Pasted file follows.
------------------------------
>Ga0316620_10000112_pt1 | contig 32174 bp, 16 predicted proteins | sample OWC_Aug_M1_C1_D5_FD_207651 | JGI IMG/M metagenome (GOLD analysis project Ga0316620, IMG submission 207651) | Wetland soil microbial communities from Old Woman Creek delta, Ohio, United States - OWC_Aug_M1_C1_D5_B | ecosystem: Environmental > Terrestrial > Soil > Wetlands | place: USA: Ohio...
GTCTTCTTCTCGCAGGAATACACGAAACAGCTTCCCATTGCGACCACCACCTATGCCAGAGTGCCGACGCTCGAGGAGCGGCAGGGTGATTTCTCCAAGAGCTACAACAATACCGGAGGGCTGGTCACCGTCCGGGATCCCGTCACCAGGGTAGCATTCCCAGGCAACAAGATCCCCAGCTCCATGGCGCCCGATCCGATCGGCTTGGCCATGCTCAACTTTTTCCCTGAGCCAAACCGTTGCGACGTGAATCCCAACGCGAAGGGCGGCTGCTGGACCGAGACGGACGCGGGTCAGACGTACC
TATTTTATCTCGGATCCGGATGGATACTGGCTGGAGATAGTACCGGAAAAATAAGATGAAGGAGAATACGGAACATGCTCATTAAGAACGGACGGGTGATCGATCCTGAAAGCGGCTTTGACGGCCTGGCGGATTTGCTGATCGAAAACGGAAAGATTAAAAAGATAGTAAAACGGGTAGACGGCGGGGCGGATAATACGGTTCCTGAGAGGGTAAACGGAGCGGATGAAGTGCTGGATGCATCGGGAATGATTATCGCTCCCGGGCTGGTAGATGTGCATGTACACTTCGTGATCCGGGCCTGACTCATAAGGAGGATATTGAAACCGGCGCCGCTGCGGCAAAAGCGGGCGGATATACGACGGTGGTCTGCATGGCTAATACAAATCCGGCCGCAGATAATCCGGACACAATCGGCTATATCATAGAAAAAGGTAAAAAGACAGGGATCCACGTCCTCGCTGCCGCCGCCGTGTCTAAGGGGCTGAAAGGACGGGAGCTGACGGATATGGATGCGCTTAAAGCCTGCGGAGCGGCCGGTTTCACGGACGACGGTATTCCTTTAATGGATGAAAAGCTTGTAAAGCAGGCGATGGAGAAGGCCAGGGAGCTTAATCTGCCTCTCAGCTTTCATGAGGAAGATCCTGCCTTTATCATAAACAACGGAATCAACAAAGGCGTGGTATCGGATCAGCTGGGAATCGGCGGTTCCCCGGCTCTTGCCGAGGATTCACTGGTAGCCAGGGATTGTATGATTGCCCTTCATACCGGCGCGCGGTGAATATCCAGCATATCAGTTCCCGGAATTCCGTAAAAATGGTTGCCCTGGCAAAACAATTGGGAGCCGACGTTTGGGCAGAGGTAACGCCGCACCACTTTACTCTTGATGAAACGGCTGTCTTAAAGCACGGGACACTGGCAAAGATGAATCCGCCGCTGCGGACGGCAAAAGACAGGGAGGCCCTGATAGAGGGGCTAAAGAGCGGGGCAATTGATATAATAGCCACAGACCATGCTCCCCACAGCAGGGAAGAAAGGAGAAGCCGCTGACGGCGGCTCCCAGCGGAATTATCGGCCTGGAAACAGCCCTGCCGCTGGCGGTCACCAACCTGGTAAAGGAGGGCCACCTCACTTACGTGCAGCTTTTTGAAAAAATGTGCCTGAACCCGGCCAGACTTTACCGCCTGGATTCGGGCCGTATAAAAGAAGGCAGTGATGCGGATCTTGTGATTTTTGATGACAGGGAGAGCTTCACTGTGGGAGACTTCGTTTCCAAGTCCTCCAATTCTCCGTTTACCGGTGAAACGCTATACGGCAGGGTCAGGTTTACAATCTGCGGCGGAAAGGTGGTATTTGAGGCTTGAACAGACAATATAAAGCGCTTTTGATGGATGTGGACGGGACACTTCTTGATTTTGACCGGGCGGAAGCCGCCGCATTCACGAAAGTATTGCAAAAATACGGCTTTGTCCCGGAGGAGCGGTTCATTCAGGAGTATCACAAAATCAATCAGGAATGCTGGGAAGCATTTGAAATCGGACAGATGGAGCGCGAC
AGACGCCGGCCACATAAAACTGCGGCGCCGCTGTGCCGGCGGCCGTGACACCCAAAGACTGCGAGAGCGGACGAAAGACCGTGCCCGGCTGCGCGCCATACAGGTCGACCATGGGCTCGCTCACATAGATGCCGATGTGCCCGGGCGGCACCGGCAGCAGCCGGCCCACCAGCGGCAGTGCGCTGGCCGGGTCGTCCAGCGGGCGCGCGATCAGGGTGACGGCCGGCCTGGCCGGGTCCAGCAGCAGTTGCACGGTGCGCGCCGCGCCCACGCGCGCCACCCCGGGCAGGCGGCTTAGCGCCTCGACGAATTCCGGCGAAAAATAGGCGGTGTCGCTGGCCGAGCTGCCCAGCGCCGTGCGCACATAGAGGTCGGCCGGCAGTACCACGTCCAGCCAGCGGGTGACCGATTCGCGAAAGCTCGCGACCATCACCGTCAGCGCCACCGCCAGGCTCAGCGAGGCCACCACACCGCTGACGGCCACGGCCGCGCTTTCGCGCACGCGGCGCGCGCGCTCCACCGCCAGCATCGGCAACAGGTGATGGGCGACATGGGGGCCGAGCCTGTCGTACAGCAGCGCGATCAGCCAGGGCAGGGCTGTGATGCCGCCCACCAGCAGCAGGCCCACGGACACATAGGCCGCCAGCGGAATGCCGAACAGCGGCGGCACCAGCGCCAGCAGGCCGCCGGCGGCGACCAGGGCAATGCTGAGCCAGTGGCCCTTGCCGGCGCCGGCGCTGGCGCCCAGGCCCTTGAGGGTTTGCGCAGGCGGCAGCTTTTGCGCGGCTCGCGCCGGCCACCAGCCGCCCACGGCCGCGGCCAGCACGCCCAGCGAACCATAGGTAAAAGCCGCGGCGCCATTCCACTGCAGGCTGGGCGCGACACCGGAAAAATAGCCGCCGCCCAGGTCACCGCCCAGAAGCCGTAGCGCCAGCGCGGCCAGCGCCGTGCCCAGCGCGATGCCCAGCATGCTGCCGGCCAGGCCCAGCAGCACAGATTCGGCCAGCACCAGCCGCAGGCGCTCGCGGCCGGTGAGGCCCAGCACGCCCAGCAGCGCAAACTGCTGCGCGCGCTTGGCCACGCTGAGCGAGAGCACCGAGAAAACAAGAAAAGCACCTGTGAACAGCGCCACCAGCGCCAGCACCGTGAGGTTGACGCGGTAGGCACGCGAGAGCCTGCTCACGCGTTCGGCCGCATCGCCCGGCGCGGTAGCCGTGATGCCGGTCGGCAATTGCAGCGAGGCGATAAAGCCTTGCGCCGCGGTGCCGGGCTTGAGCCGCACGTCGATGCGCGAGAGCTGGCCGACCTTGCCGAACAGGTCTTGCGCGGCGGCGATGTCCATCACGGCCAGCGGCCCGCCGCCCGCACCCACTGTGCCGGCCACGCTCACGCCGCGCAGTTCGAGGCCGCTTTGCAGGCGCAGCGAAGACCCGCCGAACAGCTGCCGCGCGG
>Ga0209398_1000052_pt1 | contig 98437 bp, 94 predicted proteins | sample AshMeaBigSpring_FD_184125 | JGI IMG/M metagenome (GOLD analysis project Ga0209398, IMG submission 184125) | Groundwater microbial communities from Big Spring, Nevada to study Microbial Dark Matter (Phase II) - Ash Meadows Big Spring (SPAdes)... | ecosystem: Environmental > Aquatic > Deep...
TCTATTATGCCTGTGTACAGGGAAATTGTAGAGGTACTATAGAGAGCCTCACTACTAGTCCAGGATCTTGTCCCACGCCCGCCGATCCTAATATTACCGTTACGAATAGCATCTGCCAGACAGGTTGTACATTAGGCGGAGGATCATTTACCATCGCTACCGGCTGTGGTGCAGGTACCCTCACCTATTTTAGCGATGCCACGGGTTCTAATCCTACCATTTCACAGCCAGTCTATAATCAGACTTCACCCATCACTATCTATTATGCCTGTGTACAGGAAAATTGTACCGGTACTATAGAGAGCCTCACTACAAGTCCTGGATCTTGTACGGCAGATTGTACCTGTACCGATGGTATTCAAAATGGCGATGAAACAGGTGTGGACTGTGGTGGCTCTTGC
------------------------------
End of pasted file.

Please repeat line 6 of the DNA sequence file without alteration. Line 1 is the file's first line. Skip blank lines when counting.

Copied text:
TCTATTATGCCTGTGTACAGGGAAATTGTAGAGGTACTATAGAGAGCCTCACTACTAGTCCAGGATCTTGTCCCACGCCCGCCGATCCTAATATTACCGTTACGAATAGCATCTGCCAGACAGGTTGTACATTAGGCGGAGGATCATTTACCATCGCTACCGGCTGTGGTGCAGGTACCCTCACCTATTTTAGCGATGCCACGGGTTCTAATCCTACCATTTCACAGCCAGTCTATAATCAGACTTCACCCATCACTATCTATTATGCCTGTGTACAGGAAAATTGTACCGGTACTATAGAGAGCCTCACTACAAGTCCTGGATCTTGTACGGCAGATTGTACCTGTACCGATGGTATTCAAAATGGCGATGAAACAGGTGTGGACTGTGGTGGCTCTTGC